The Core Texts Program is a two-semester course sequence—University Core Texts 101 and 102—taken by all Samford University students. In these courses students engage ideas that form a narrative of human learning. Here, they enter into a centuries-long conversation about the nature of the human condition, the meaning of justice, and our place in the cosmos. As a guiding theme for both courses, the fundamental questions of the Christian faith and its significance to our world shapes the center of the curriculum.
For books are more than books, they are the life, the very heart and core of ages past, the reason why men worked and died, the essence and quintessence of their lives. Marcus Tullius Cicero
Every culture seeks to explain human nature, the natural world, religion, and politics. The Core Texts Program ensures that our graduates understand this quest. Even more, it equips them to enter their chosen profession confident they are capable of meaningful critical thought.
The goal of this curriculum is not to teach students what to think, but to help them become more thoughtful people in whatever their present or future pursuits may be. While our curriculum emphasizes Western thinkers, we recognize that certain perennial themes pertain to every culture and civilization. To that end, our courses integrate texts from throughout Asia and the Global South. We engage the broader world with great intention, understanding that as an American institution of higher learning, we come from a particular place that carries with it a history of virtues and vices.
If our students are to be equipped for a vibrant future in our globally interconnected world, then they must first fulfill the biblical mandate to remove the plank from their own eye, making a careful and rich understanding of their intellectual heritage—with its many complexities—imperative to their future success.
The Core Texts Program emphasizes words from the past because we think they matter for the present. Four words in particular summarize our purpose: Quaestio, Disputatio, Fides, Ratio.
Inquiry, discussion, faith, and reason reveal what make us human. From its earliest inception, higher education pursued questions and answers that transmitted values from one generation to the next. Many contemporary college and university curriculums neglect this pursuit. Samford's Core Texts Program gives it primacy of place. We equip our students with an intellectual narrative that will help them navigate the modern world's complicated marketplace of ideas. Additionally, we connect that rich narrative to the Christian intellectual tradition so that students are better able to see faith and reason as interconnected parts of the human experience.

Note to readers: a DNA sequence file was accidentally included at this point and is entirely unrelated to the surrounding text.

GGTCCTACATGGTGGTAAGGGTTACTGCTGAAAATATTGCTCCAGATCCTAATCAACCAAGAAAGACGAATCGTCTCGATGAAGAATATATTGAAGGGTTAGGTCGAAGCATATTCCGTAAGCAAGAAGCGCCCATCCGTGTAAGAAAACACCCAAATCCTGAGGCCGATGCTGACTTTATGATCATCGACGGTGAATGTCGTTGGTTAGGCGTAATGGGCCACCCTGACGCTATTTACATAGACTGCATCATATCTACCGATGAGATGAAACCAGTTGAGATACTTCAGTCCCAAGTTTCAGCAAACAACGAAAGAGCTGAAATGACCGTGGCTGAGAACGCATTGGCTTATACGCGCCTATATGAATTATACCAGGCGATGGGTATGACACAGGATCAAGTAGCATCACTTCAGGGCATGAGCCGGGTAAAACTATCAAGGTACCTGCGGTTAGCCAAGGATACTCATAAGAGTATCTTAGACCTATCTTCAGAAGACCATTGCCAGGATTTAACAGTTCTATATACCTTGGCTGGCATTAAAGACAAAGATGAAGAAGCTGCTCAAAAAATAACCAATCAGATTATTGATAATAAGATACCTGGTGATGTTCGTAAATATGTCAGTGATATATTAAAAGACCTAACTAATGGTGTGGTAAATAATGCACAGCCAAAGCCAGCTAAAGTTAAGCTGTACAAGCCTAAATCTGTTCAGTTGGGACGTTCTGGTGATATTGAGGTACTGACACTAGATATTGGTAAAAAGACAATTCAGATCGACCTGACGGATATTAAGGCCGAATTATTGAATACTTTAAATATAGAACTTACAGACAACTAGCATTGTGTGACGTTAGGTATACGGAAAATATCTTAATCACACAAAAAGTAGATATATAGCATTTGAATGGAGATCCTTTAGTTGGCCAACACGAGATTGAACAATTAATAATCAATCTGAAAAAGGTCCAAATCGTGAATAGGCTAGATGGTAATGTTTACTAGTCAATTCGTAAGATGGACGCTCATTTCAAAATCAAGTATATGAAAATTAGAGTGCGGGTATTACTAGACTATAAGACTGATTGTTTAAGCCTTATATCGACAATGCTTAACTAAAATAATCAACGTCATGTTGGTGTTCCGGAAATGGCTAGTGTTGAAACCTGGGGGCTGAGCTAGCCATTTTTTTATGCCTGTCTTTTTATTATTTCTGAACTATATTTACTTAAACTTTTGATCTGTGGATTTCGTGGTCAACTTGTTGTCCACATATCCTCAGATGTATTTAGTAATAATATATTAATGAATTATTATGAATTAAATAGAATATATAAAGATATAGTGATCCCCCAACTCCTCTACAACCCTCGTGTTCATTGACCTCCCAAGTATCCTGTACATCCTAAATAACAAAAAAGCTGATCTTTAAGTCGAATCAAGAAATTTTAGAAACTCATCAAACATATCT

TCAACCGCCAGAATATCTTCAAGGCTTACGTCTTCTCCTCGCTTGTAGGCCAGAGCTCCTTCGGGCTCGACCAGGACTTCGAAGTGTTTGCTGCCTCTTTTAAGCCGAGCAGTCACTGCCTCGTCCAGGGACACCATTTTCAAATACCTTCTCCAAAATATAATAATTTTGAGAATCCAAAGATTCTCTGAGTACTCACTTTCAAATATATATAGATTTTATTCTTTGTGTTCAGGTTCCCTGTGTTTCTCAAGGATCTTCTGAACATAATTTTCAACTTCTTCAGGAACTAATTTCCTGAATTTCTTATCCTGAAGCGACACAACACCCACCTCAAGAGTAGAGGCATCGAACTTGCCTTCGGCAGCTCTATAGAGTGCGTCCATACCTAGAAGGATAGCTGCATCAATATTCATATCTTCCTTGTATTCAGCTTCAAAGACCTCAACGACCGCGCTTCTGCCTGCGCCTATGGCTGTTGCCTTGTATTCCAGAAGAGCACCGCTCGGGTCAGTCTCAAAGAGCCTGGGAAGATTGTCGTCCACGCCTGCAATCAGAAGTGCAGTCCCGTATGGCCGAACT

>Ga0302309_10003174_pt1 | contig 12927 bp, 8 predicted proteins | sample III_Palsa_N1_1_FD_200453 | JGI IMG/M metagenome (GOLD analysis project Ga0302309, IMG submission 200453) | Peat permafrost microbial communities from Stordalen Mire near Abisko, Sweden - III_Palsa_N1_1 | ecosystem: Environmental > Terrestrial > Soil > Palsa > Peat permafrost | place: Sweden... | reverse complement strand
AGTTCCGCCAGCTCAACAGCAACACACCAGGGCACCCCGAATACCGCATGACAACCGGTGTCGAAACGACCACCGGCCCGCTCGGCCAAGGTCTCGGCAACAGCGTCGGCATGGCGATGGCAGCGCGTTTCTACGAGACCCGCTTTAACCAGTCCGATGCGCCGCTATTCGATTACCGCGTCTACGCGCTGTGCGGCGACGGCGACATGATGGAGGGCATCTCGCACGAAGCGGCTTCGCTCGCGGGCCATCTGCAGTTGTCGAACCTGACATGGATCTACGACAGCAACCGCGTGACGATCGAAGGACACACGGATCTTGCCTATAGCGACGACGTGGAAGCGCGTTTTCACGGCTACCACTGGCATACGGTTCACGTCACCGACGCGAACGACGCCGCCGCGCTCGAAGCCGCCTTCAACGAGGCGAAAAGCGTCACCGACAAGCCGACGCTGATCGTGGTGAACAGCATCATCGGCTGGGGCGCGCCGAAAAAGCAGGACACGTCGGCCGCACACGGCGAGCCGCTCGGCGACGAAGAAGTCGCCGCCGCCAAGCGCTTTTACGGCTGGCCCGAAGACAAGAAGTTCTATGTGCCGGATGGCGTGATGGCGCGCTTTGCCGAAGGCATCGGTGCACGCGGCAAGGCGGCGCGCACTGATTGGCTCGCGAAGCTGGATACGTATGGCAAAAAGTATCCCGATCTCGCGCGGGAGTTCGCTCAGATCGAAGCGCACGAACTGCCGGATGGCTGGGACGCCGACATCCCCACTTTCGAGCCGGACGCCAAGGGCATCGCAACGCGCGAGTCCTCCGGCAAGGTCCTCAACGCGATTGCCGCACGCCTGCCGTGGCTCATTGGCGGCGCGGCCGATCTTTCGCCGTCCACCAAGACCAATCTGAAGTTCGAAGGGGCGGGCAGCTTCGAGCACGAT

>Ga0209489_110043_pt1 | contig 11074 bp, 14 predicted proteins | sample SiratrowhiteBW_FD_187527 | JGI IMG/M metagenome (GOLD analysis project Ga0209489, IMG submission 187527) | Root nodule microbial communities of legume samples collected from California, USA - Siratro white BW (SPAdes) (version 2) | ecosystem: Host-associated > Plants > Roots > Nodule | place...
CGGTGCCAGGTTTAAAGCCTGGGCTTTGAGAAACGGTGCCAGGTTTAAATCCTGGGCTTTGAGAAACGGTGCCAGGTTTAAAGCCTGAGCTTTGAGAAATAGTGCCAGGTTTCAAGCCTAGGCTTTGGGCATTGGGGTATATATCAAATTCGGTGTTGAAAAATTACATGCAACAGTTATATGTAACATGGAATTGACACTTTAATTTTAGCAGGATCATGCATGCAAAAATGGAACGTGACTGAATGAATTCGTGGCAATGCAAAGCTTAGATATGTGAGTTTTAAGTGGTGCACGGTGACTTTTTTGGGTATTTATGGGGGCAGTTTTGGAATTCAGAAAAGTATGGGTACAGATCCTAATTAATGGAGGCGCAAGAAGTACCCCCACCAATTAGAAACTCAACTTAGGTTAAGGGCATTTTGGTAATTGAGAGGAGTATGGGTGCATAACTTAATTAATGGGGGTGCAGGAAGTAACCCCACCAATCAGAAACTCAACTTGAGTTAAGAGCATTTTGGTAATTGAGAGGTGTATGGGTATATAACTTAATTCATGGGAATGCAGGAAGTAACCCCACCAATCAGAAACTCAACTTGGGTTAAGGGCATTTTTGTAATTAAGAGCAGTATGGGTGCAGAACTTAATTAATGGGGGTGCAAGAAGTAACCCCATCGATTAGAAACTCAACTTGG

Our curriculum emphasizes the major works on which American higher education was founded. These are the ideas that continue to be debated with rich intellectual reward. We cherish the great writers and thinkers of the past, yet we also recognize that their wisdom must constantly be translated for a new generation.
For centuries reading great works of literature, history, philosophy, and theology served as an initiation into the life of a mature educated person. The mind and the soul were believed to share a relationship, and curriculums were designed to cultivate the moral reasoning skills required of civilized people. At Samford, we continue to value the transformative experience that comes from engaging significant ideas that shape our civilization and its values.
In the fall of 1997, Samford University introduced an entirely new Core Curriculum for its undergraduate programs. Referred to simply as "the Core," the new curriculum replaced an outdated and disparate list of general education requirements with an integrated course of study to be completed the first two years of college. This curriculum has become an essential part of Samford's undergraduate experience. It touches every aspect of university life by serving as the centripetal scholarly force uniting the humanities, the sciences, and the professional schools.
A general element of the Core Curriculum is University Core Texts (originally titled Cultural Perspectives), a two-semester introduction to the humanities. Under the founding leadership of Dean Rod Davis, Dr. John Mayfield, and Dr. Rosemary Fisk, Howard College faculty designed a curriculum that would introduce freshmen to their intellectual heritage and think critically about their place within it. As professors from many disciplines, they put their diversity to good use to create a course sequence that was interdisciplinary yet interconnected. To that end, Dr. Jason Wallace, who served as Core Texts director for more than a decade, structured the curriculum so that faculty could still teach to their individual strengths while all sections of University Core Texts still shared a common chronology and certain common texts.